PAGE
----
Posted on May 1, 2017 by: Gary Anderson, Production Director
Social Media? Really?
I remember – precisely – my reaction when I saw the email. “Honey…what the heck is this invite you just sent me?” As I peered at my iPhone, trying to comprehend what my wife had just signed me up for, all I could think was, “Great. Another account to have to manage. Another password to have to keep track of, and yet another social media platform that I will find to be a colossal waste of time.”
That was my introduction to Nextdoor. Man…was I wrong.
If you’re unfamiliar, Nextdoor is a hyper-local social media platform that provides a digital means for you to communicate with your neighbors (because, apparently, stepping out onto the lawn and actually talking with them is just too hard). Also, when I say “neighbors,” I don’t mean virtual neighbors. I mean real ones. Like…the ones who live next door or across the street rather than in the adjacent suburb or across the country. But, more than just being a neighborhood Slack channel, Nextdoor is a conduit to facilitate HOA activities or a neighborhood version of Craigslist. As in, “You know…this is a great chest of drawers. I hate to just throw it away.” Why not post it on Nextdoor? Maybe one of the neighbors could use it?
Nextdoor has been around for about five years, but like many start-ups, sometimes finding the right audience takes time, especially when you’re positioning yourself as the “Anti-Facebook.” That traction reached critical mass last week as Nextdoor began rolling out native advertising, and with a user base expected to be in the hundreds of millions by the end of the decade, that’s a potential audience for advertisers that is unprecedented. Think about it. The small Mom-and-Pop Italian restaurant around the corner can now afford to advertise directly to the people in its neighborhood. Even big advertisers can leverage the home-address data Nextdoor offers that few – if any – other social media platforms can offer.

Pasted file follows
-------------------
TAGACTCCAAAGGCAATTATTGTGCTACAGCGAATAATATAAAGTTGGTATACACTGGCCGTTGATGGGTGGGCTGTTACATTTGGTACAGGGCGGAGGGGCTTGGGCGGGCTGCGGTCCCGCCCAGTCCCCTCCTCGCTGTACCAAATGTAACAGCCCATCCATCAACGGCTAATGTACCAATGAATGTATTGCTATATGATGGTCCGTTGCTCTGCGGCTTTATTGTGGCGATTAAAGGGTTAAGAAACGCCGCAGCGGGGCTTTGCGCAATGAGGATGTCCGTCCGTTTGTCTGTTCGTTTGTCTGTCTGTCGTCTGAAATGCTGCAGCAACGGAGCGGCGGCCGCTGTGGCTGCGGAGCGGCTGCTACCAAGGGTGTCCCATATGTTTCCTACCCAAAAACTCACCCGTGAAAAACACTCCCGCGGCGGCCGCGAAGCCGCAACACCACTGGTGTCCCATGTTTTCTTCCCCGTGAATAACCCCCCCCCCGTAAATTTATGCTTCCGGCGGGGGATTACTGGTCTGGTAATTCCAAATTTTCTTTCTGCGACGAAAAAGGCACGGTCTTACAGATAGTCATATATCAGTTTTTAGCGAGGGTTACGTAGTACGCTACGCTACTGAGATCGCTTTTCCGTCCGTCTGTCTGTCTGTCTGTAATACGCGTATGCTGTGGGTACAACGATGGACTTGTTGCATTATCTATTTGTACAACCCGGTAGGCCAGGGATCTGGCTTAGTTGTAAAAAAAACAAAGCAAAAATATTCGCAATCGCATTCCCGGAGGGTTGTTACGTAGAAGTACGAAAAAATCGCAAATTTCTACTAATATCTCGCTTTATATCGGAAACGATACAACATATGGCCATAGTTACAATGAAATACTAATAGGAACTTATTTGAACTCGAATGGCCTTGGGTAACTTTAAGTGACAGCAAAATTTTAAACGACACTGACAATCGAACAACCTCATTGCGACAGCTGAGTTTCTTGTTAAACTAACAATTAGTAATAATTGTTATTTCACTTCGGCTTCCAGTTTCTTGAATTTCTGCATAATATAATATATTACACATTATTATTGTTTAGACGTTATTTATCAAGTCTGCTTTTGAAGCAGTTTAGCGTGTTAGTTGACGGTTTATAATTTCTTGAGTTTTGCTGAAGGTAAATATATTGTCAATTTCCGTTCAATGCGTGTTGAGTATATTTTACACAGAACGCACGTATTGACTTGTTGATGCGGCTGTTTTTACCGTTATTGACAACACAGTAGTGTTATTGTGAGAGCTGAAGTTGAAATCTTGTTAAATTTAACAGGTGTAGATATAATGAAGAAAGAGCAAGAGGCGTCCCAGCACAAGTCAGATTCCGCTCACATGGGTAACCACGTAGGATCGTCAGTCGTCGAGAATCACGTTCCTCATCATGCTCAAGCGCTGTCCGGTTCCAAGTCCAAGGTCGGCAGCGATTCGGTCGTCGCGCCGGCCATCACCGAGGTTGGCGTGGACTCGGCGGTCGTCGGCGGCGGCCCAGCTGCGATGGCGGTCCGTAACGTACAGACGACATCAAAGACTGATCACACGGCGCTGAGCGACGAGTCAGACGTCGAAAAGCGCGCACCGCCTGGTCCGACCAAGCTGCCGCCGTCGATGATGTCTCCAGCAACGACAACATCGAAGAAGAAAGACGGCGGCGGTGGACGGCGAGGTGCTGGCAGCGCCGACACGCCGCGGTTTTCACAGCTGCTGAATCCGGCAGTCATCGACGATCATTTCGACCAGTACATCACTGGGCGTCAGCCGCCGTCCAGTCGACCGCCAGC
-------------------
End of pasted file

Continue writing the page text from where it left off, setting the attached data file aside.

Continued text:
Let’s say there is a large hailstorm that affects a very specific neighborhood or two…The Home Depot could target that audience with discounts on essential items like batteries, plywood, and tarps.
Like most social media, I was skeptical at first. But Nextdoor has proven itself to me over the past year. I’ve seen more dogs returned to their owners, more valued recommendations, and more relevant direct communication with people who live in my neighborhood than I saw in the 12 years prior (after we bought our home in 2004).
Give it a look. It’s finally a social media platform that isn’t a colossal waste of time.